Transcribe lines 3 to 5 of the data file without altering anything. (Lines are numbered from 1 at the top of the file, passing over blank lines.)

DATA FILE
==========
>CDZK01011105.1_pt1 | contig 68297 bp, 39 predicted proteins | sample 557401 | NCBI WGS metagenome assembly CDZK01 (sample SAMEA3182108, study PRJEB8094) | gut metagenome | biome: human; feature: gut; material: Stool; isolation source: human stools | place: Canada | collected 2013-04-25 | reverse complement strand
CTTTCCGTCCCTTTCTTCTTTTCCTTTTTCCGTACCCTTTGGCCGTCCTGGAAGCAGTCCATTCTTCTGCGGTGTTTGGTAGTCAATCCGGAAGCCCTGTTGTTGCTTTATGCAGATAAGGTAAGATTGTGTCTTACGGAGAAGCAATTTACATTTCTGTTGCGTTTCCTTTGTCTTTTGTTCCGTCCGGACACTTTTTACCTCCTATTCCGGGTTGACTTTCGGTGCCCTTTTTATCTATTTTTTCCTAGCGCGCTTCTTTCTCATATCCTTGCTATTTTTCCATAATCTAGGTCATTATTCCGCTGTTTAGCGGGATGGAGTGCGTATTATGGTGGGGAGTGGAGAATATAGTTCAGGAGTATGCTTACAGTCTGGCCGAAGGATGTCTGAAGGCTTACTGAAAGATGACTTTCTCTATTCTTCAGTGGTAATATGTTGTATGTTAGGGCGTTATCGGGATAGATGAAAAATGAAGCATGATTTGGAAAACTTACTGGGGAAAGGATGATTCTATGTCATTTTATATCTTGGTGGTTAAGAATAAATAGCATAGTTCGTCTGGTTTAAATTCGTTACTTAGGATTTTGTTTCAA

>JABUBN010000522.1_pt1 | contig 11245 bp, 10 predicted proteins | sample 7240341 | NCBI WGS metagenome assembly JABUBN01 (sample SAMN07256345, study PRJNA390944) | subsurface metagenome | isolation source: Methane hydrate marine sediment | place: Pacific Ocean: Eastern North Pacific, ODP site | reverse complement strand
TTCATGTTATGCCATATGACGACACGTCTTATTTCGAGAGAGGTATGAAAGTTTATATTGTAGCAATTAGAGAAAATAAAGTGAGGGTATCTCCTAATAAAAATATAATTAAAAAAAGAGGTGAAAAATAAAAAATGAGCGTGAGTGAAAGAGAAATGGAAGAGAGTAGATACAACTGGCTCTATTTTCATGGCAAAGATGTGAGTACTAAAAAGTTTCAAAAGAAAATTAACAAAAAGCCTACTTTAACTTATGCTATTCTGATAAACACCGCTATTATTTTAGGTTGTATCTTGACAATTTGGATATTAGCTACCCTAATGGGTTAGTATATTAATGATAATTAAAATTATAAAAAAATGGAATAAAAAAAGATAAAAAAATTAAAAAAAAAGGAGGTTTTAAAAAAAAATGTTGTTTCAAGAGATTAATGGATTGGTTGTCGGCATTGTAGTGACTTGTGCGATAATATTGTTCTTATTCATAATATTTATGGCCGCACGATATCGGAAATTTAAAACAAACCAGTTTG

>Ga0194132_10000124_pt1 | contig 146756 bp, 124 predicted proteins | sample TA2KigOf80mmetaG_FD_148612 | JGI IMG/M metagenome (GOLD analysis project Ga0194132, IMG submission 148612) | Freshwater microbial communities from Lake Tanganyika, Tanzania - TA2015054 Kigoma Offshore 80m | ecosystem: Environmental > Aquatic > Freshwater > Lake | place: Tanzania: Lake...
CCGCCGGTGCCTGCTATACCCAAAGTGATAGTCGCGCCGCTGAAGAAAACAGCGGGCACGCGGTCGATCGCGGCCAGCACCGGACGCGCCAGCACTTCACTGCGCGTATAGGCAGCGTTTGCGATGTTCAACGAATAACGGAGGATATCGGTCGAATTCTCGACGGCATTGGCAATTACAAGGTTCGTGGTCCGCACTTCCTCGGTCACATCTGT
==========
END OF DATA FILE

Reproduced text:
>JABUBN010000522.1_pt1 | contig 11245 bp, 10 predicted proteins | sample 7240341 | NCBI WGS metagenome assembly JABUBN01 (sample SAMN07256345, study PRJNA390944) | subsurface metagenome | isolation source: Methane hydrate marine sediment | place: Pacific Ocean: Eastern North Pacific, ODP site | reverse complement strand
TTCATGTTATGCCATATGACGACACGTCTTATTTCGAGAGAGGTATGAAAGTTTATATTGTAGCAATTAGAGAAAATAAAGTGAGGGTATCTCCTAATAAAAATATAATTAAAAAAAGAGGTGAAAAATAAAAAATGAGCGTGAGTGAAAGAGAAATGGAAGAGAGTAGATACAACTGGCTCTATTTTCATGGCAAAGATGTGAGTACTAAAAAGTTTCAAAAGAAAATTAACAAAAAGCCTACTTTAACTTATGCTATTCTGATAAACACCGCTATTATTTTAGGTTGTATCTTGACAATTTGGATATTAGCTACCCTAATGGGTTAGTATATTAATGATAATTAAAATTATAAAAAAATGGAATAAAAAAAGATAAAAAAATTAAAAAAAAAGGAGGTTTTAAAAAAAAATGTTGTTTCAAGAGATTAATGGATTGGTTGTCGGCATTGTAGTGACTTGTGCGATAATATTGTTCTTATTCATAATATTTATGGCCGCACGATATCGGAAATTTAAAACAAACCAGTTTG

>Ga0194132_10000124_pt1 | contig 146756 bp, 124 predicted proteins | sample TA2KigOf80mmetaG_FD_148612 | JGI IMG/M metagenome (GOLD analysis project Ga0194132, IMG submission 148612) | Freshwater microbial communities from Lake Tanganyika, Tanzania - TA2015054 Kigoma Offshore 80m | ecosystem: Environmental > Aquatic > Freshwater > Lake | place: Tanzania: Lake...